“I started to realize that when I used cannabis, I slept through the night, didn’t wake to disturbing dreams and felt my sleep quality was improved. However, I continued to try to give it up; at times people including myself believed it was an addiction and dangerous. I tried various other sleep meds and antidepressants but felt they did not make me feel any better, just crazy, or even more tired. I feel it helps keep my mind from spiraling to dark places I don’t want to go.”
No Longer Hiding Medicinal Cannabis Use
Despite cannabis being illegal at the federal level, Melling doesn’t feel the need to hide his use from the VA, despite the fact that many veterans hide their usage in order to protect their benefits.
“I used to hide, but I don’t anymore. This is mostly because I don’t go to the VA for anything mental-health related and I’d prefer my primary care person to know everything they can about my health situation. I use the VA for physicals, cholesterol tests and other blood check type stuff—plus the emergency insurance. Aside from that, I mostly stay away.”
Melling admits that he feels extreme guilt for many of the things he encountered during his deployment — and that cannabis is the only thing that has helped him overcome this and the other PTSD issues he developed.
“People wonder why 22 vets kill themselves everyday — [the reason] seems pretty obvious to me. I feel absolute disgust for what I have been a willing participant in; sometime I feel like my condition is not a stress disorder but more of a regret disorder. It feels like the only relief I can find from these feelings is smoking (cannabis).”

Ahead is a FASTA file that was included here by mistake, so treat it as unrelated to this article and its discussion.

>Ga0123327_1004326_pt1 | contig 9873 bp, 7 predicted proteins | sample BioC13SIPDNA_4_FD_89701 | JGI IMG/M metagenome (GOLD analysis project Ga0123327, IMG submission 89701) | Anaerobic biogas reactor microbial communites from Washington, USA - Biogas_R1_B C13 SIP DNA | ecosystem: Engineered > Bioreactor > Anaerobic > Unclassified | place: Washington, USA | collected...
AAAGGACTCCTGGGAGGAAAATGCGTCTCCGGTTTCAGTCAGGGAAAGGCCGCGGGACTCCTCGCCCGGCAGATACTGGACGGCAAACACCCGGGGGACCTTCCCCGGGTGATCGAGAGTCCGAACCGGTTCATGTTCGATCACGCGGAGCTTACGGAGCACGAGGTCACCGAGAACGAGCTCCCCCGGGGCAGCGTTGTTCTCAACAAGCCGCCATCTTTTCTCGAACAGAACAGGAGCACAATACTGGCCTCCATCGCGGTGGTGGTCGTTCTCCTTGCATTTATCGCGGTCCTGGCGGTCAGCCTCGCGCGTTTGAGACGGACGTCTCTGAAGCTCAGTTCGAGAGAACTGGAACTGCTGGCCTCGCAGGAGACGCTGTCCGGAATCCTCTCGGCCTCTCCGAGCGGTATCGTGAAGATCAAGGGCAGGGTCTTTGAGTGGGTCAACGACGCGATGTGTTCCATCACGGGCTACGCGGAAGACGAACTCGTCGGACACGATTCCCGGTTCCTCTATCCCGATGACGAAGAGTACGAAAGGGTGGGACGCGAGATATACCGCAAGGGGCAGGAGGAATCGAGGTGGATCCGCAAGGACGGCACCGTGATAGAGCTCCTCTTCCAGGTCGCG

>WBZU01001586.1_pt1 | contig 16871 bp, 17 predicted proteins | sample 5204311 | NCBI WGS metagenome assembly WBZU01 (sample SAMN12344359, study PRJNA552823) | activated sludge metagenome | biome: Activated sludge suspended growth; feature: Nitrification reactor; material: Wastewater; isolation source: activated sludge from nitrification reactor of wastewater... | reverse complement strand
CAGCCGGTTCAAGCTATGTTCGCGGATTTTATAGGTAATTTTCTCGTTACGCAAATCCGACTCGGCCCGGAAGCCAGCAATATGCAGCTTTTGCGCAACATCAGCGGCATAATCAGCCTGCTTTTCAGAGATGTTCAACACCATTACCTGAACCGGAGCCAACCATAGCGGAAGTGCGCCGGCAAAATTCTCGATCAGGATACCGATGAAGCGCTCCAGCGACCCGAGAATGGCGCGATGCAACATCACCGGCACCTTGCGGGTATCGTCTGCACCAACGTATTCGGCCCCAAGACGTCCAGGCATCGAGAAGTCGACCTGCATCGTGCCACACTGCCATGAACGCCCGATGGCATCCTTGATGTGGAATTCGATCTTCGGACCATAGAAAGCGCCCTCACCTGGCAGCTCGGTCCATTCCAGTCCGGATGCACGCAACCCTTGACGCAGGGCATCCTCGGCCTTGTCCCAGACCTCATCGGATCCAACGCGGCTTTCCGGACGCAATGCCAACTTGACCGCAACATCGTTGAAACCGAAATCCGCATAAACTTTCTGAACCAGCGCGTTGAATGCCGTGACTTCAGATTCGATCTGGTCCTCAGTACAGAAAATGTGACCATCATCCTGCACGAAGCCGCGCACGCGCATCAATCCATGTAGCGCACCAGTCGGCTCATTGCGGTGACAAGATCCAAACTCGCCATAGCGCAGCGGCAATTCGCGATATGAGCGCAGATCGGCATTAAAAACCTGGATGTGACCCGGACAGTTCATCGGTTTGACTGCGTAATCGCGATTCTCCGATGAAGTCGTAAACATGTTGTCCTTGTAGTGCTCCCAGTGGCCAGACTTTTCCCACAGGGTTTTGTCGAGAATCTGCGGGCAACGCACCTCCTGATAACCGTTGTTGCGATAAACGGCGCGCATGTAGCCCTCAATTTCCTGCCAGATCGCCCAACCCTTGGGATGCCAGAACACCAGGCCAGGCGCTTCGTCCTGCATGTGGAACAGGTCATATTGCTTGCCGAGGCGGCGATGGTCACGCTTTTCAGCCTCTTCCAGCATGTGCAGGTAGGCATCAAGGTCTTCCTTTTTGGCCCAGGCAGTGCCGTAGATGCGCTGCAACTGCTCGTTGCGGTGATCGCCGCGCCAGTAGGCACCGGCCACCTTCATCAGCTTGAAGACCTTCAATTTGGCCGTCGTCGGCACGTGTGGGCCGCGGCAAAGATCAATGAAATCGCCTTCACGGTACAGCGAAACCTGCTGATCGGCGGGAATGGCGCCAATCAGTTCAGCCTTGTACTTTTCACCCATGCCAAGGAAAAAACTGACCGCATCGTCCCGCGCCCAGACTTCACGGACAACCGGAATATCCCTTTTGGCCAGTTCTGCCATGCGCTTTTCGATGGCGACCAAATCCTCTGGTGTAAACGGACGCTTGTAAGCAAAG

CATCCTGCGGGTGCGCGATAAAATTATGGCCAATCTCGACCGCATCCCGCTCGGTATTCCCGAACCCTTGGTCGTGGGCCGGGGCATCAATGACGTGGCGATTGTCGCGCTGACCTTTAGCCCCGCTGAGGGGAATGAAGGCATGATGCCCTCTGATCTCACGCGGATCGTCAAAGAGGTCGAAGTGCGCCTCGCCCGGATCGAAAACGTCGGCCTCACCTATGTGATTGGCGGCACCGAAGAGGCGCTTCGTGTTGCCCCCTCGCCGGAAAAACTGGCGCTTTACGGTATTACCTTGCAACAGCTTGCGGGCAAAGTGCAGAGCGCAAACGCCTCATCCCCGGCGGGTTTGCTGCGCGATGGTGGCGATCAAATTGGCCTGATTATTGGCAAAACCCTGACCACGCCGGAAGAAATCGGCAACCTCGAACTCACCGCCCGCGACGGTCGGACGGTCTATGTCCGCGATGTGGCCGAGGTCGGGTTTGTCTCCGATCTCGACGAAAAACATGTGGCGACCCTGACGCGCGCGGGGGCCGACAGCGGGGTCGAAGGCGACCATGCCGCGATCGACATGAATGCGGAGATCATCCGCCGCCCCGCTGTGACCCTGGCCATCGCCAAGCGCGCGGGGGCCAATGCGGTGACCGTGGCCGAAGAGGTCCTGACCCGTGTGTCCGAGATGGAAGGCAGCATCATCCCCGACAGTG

“I enlisted in the Army in good faith, on the assumption that I would serve my country and the people of this country, and fight those that would plan attacks like the one on September 11th. Instead, I end up going to participate in the War in Iraq. We went over there and were forced to blow up houses with innocent people inside, and terrorize them in the night with artillery fire. I lost many friends. Then I come home and people look down on me because I want to smoke a plant to get to sleep.”
Flower: A Way Out of Pain & Addiction
Everyone — regardless of military service — should have the right to medicinal cannabis. HeroGrown currently serves more than 40,000 people; people who have protected us and our freedoms. Help them find relief and a way out of addiction and healing through flower. Please give.
Help HeroGrown Launch the Hero Discount Program in Legal Jurisdictions
Boveda is the leading sponsor of HomeGrown. HomeGrown is a 501(c)(19) nonprofit organization, so your donation is tax deductible to this tax-exempt war veterans’ organization, which consists of at least 90% war veterans.
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About the Author
Rachelle Gordon is a Minneapolis-based freelance writer and educator in the cannabis space. She has dedicated herself to informing others about the powers of plant medicine after witnessing her father’s struggle with epilepsy (and subsequent stroke) in her childhood. Rachelle’s posts are being provided for informational purposes only; they do not constitute an endorsement or an approval by Boveda of any of the products, services or opinions of Rachelle. Boveda bears no responsibility for the accuracy, legality or content of this post or links to the posts. Contact Rachelle Gordon for answers to questions regarding her content.